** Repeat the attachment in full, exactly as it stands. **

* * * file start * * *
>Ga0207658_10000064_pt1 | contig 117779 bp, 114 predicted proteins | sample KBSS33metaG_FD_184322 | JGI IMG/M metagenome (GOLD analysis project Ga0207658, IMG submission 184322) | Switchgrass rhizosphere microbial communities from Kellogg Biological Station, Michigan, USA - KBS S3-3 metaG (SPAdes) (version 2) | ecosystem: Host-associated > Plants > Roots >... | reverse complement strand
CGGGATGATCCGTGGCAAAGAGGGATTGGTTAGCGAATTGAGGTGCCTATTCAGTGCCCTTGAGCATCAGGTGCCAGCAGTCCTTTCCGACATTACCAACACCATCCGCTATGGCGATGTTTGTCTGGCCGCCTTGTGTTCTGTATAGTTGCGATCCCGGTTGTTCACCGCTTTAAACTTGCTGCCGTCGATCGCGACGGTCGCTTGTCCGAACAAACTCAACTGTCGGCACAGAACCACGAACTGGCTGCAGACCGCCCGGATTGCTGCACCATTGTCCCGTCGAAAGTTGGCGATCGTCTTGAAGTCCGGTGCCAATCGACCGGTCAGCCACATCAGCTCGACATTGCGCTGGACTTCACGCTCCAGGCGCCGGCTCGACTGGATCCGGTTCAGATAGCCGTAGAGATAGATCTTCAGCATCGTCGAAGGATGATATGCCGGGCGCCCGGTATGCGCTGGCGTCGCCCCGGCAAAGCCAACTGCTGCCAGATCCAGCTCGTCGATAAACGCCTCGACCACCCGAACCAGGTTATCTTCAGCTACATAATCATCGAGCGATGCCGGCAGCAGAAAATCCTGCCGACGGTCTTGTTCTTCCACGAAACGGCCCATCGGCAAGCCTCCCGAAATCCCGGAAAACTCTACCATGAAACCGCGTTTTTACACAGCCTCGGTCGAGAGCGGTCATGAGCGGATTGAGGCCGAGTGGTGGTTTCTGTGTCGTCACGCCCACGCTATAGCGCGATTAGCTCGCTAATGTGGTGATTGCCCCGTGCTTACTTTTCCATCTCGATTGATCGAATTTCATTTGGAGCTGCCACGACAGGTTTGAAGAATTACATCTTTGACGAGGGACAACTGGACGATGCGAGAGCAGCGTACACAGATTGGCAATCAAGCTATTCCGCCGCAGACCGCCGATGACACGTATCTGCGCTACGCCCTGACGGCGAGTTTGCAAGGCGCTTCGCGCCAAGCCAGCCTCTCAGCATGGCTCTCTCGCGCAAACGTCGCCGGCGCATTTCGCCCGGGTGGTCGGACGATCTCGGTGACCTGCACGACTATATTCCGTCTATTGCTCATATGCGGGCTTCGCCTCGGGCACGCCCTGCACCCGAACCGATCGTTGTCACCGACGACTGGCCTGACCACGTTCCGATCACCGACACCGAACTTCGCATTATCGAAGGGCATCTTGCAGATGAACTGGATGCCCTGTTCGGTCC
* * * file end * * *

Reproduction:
>Ga0207658_10000064_pt1 | contig 117779 bp, 114 predicted proteins | sample KBSS33metaG_FD_184322 | JGI IMG/M metagenome (GOLD analysis project Ga0207658, IMG submission 184322) | Switchgrass rhizosphere microbial communities from Kellogg Biological Station, Michigan, USA - KBS S3-3 metaG (SPAdes) (version 2) | ecosystem: Host-associated > Plants > Roots >... | reverse complement strand
CGGGATGATCCGTGGCAAAGAGGGATTGGTTAGCGAATTGAGGTGCCTATTCAGTGCCCTTGAGCATCAGGTGCCAGCAGTCCTTTCCGACATTACCAACACCATCCGCTATGGCGATGTTTGTCTGGCCGCCTTGTGTTCTGTATAGTTGCGATCCCGGTTGTTCACCGCTTTAAACTTGCTGCCGTCGATCGCGACGGTCGCTTGTCCGAACAAACTCAACTGTCGGCACAGAACCACGAACTGGCTGCAGACCGCCCGGATTGCTGCACCATTGTCCCGTCGAAAGTTGGCGATCGTCTTGAAGTCCGGTGCCAATCGACCGGTCAGCCACATCAGCTCGACATTGCGCTGGACTTCACGCTCCAGGCGCCGGCTCGACTGGATCCGGTTCAGATAGCCGTAGAGATAGATCTTCAGCATCGTCGAAGGATGATATGCCGGGCGCCCGGTATGCGCTGGCGTCGCCCCGGCAAAGCCAACTGCTGCCAGATCCAGCTCGTCGATAAACGCCTCGACCACCCGAACCAGGTTATCTTCAGCTACATAATCATCGAGCGATGCCGGCAGCAGAAAATCCTGCCGACGGTCTTGTTCTTCCACGAAACGGCCCATCGGCAAGCCTCCCGAAATCCCGGAAAACTCTACCATGAAACCGCGTTTTTACACAGCCTCGGTCGAGAGCGGTCATGAGCGGATTGAGGCCGAGTGGTGGTTTCTGTGTCGTCACGCCCACGCTATAGCGCGATTAGCTCGCTAATGTGGTGATTGCCCCGTGCTTACTTTTCCATCTCGATTGATCGAATTTCATTTGGAGCTGCCACGACAGGTTTGAAGAATTACATCTTTGACGAGGGACAACTGGACGATGCGAGAGCAGCGTACACAGATTGGCAATCAAGCTATTCCGCCGCAGACCGCCGATGACACGTATCTGCGCTACGCCCTGACGGCGAGTTTGCAAGGCGCTTCGCGCCAAGCCAGCCTCTCAGCATGGCTCTCTCGCGCAAACGTCGCCGGCGCATTTCGCCCGGGTGGTCGGACGATCTCGGTGACCTGCACGACTATATTCCGTCTATTGCTCATATGCGGGCTTCGCCTCGGGCACGCCCTGCACCCGAACCGATCGTTGTCACCGACGACTGGCCTGACCACGTTCCGATCACCGACACCGAACTTCGCATTATCGAAGGGCATCTTGCAGATGAACTGGATGCCCTGTTCGGTCC